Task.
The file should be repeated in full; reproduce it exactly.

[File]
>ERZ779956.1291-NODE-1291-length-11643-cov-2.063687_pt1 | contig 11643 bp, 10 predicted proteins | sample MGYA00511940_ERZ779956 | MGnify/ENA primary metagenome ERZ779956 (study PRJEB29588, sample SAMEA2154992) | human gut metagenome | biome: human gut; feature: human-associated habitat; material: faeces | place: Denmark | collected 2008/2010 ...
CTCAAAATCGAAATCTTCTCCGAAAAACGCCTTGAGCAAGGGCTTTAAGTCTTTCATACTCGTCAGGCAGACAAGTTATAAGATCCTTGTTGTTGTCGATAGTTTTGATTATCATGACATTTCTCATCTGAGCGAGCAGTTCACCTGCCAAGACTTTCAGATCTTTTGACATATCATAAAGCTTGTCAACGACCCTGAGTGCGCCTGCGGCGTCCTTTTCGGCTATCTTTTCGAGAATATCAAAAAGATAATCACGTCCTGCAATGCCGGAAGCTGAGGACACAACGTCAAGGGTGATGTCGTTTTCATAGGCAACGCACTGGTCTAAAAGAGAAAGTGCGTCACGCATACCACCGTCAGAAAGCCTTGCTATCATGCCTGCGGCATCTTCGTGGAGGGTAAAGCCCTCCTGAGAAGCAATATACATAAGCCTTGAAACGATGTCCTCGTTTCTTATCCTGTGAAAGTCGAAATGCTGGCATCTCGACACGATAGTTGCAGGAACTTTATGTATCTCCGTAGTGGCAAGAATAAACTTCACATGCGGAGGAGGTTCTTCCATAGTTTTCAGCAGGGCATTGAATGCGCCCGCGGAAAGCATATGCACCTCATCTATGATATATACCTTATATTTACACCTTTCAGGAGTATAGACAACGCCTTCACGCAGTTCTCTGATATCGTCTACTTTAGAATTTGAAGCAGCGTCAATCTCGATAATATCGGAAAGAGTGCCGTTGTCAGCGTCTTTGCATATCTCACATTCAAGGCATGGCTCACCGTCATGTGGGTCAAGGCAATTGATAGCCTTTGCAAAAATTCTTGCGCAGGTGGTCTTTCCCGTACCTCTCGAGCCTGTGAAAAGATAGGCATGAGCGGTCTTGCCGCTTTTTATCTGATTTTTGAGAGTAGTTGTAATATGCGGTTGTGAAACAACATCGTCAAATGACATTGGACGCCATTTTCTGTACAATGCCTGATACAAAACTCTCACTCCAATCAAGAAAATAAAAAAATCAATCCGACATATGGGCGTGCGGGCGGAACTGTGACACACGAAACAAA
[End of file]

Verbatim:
>ERZ779956.1291-NODE-1291-length-11643-cov-2.063687_pt1 | contig 11643 bp, 10 predicted proteins | sample MGYA00511940_ERZ779956 | MGnify/ENA primary metagenome ERZ779956 (study PRJEB29588, sample SAMEA2154992) | human gut metagenome | biome: human gut; feature: human-associated habitat; material: faeces | place: Denmark | collected 2008/2010 ...
CTCAAAATCGAAATCTTCTCCGAAAAACGCCTTGAGCAAGGGCTTTAAGTCTTTCATACTCGTCAGGCAGACAAGTTATAAGATCCTTGTTGTTGTCGATAGTTTTGATTATCATGACATTTCTCATCTGAGCGAGCAGTTCACCTGCCAAGACTTTCAGATCTTTTGACATATCATAAAGCTTGTCAACGACCCTGAGTGCGCCTGCGGCGTCCTTTTCGGCTATCTTTTCGAGAATATCAAAAAGATAATCACGTCCTGCAATGCCGGAAGCTGAGGACACAACGTCAAGGGTGATGTCGTTTTCATAGGCAACGCACTGGTCTAAAAGAGAAAGTGCGTCACGCATACCACCGTCAGAAAGCCTTGCTATCATGCCTGCGGCATCTTCGTGGAGGGTAAAGCCCTCCTGAGAAGCAATATACATAAGCCTTGAAACGATGTCCTCGTTTCTTATCCTGTGAAAGTCGAAATGCTGGCATCTCGACACGATAGTTGCAGGAACTTTATGTATCTCCGTAGTGGCAAGAATAAACTTCACATGCGGAGGAGGTTCTTCCATAGTTTTCAGCAGGGCATTGAATGCGCCCGCGGAAAGCATATGCACCTCATCTATGATATATACCTTATATTTACACCTTTCAGGAGTATAGACAACGCCTTCACGCAGTTCTCTGATATCGTCTACTTTAGAATTTGAAGCAGCGTCAATCTCGATAATATCGGAAAGAGTGCCGTTGTCAGCGTCTTTGCATATCTCACATTCAAGGCATGGCTCACCGTCATGTGGGTCAAGGCAATTGATAGCCTTTGCAAAAATTCTTGCGCAGGTGGTCTTTCCCGTACCTCTCGAGCCTGTGAAAAGATAGGCATGAGCGGTCTTGCCGCTTTTTATCTGATTTTTGAGAGTAGTTGTAATATGCGGTTGTGAAACAACATCGTCAAATGACATTGGACGCCATTTTCTGTACAATGCCTGATACAAAACTCTCACTCCAATCAAGAAAATAAAAAAATCAATCCGACATATGGGCGTGCGGGCGGAACTGTGACACACGAAACAAA